Henri Nouwen’s The Return of the Prodigal Son: A Story of Homecoming is an extended reflection on Jesus’ parable of the Prodigal Son as recorded in Luke. Nouwen views the parable first and foremost through the lens of Rembrandt’s painting of the same name and, especially in the introduction and conclusion, through the lens of his own life.
The book is divided into three parts; the younger son, the elder son, and the father. Nouwen sees himself in all three roles and invites the reader to recognize where they, too, might fit within the parable. The Return of the Prodigal Son is, as one would expect from Nouwen, honest, personal, and poetic.
There is much to love about The Return of the Prodigal Son. Nouwen exalts in the goodness and love of the Father. His call is for readers to allow themselves to be loved as true sons and then to extend that unconditional love and favor to others. The story calls us to come home and reclaim our place as true children of God and then to become like the Father, continually being remade in his image.
For Nouwen, the primary obstacle to returning home is self-rejection and it is here where Nouwen and I begin to part ways, if not in actual theology then in emphasis. Nouwen sums up one of his key points as follows: “Here lies the core of my spiritual struggle: the struggle against self-rejection, self-contempt, and self-loathing” (109). Nouwen longs to be loved but cannot imagine that he is worthy of that love so he keeps trying to earn it. This negative self-concept leads him to pride and keeps him away from his Father’s house. He begins to see himself as a slave instead of as a son. His eventual return home only happens when he understands his position as a true son who his heavenly Father loves unconditionally. I applaud Nouwen for his raw honesty, to be sure, but I worry a little about how The Return of the Prodigal Son might be understood, especially in terms of its cultural context.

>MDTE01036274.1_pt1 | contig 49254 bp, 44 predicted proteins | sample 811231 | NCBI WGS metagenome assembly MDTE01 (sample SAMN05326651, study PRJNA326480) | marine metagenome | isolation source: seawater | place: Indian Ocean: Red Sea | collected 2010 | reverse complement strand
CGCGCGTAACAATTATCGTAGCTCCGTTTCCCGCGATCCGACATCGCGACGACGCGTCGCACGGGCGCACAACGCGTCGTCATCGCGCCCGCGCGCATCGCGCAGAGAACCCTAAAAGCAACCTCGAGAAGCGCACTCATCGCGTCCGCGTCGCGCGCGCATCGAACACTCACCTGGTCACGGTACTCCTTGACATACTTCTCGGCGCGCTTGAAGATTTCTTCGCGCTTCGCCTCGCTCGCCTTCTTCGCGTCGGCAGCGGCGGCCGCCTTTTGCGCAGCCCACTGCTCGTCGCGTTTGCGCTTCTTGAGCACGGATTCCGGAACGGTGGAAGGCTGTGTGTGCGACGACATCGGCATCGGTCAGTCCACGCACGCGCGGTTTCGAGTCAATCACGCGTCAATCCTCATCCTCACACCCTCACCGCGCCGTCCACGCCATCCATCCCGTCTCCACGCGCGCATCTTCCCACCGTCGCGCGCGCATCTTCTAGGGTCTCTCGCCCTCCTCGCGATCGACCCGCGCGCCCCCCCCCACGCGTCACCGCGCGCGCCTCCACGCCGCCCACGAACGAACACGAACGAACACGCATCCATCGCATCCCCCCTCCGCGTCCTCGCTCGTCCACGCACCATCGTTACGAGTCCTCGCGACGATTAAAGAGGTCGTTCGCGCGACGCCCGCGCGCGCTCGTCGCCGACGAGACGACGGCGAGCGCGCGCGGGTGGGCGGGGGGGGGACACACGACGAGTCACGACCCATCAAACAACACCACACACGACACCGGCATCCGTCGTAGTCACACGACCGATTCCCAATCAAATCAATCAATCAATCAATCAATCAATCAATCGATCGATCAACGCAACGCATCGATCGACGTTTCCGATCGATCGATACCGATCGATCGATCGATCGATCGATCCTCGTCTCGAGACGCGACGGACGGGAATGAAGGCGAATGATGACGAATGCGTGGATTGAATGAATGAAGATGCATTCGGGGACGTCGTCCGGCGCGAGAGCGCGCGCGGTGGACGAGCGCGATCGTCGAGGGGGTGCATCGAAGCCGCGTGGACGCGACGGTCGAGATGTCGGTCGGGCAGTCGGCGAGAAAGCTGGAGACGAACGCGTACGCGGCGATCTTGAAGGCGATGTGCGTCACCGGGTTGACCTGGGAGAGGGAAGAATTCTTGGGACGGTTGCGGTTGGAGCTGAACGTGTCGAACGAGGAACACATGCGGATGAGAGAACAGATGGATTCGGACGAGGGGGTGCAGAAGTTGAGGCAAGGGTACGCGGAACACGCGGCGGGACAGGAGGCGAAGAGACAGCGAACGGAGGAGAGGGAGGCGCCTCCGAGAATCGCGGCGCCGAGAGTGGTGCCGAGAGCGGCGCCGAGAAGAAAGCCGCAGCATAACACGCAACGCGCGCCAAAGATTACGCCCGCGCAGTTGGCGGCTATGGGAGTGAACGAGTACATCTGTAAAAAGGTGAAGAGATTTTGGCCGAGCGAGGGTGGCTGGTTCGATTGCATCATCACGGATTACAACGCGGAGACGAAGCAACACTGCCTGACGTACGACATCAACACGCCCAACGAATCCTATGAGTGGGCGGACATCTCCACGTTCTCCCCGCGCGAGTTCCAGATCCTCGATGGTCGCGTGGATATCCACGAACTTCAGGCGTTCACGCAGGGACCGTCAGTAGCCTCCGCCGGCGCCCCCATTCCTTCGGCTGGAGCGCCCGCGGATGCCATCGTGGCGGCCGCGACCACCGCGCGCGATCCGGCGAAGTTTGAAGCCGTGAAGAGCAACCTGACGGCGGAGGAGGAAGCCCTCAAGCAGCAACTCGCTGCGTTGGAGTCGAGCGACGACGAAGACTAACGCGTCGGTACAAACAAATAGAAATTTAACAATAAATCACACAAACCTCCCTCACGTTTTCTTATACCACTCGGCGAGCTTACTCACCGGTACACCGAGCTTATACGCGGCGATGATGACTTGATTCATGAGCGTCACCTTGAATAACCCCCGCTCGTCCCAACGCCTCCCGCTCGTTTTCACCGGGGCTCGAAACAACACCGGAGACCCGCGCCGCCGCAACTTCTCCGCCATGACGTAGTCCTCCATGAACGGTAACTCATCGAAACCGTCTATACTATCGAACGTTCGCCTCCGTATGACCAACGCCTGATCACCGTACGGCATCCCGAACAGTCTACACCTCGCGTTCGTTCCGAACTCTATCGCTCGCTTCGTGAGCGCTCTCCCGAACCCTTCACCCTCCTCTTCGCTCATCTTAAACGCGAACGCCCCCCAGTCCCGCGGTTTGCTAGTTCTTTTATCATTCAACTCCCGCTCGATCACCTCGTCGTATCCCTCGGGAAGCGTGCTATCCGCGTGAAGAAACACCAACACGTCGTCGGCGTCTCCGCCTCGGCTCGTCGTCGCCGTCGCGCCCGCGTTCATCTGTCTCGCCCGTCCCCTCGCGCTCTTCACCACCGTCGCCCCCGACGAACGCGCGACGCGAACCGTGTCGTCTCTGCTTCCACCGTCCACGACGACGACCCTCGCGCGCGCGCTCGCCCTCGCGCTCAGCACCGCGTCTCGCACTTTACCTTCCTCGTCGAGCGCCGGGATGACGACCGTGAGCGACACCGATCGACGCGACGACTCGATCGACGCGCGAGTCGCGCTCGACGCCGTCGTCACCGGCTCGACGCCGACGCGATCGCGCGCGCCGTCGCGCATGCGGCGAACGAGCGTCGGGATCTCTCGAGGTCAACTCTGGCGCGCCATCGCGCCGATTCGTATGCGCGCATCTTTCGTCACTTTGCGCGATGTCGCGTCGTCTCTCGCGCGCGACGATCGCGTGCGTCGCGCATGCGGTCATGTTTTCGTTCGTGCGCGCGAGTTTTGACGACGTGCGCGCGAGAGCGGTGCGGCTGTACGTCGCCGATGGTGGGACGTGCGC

There are two ways to understand Nouwen here. (1) We are valuable because we are valuable to God. We are worthy because He first loved us. Or, (2) we are valuable. Because we are worthy, God loves us.
The question is “Which comes first, our worthiness or God’s love?” One position exalts in the love of God and understands our humanity in terms of that love. The other position exalts the self and understands God’s love in terms of our inherent worth. One position describes the Biblical view. The other is Moralistic Therapeutic Deism. I believe Nouwen holds to the first view, that our worth is something given by God because of his first love for us. If that is the case then Nouwen’s call to self-acceptance and self-esteem is a call to realize and accept the unconditional and unlimited love and forgiveness of God. If this is Nouwen’s view then I completely agree. The problem is that our culture is swung so far into a Moralistic Therapeutic view of God that The Return of the Prodigal Son might just as well be understood as an anthem of self-love, rather than an anthem of love for God.
Adding to my concern is that Nouwen often characterizes the Father as weak and powerless to bring his children home. For Nouwen God is seeking (a view which I wholeheartedly agree with) but is only ever able to plead with his children to return. This is a popular concept of God, but one with which I am uncomfortable. Nouwen expresses God in such a way as to draw out his compassion and to highlight human will. Somehow, though, I believe we must have a view that, while affirming God’s compassion – even suffering compassion – and human free will, does not diminish God’s power to not only seek, but effectually call his children home, to raise the spiritually dead to new life.
Despite all this I still believe The Return of the Prodigal Son deserves much of the “classic” status it has already achieved. This book was spiritually refreshing for me. It was an important reminder to me that I am truly God’s child, that I am truly loved, that I am truly and unconditionally forgiven, and that I am truly free within the presence of my heavenly Father.
I received this book from the Blogging for Books program in exchange for this review.
Book Recommendations from Henri Nouwen
The Return of the Prodigal Son: A Story of Homecoming
The Wounded Healer: Ministry in Contemporary Society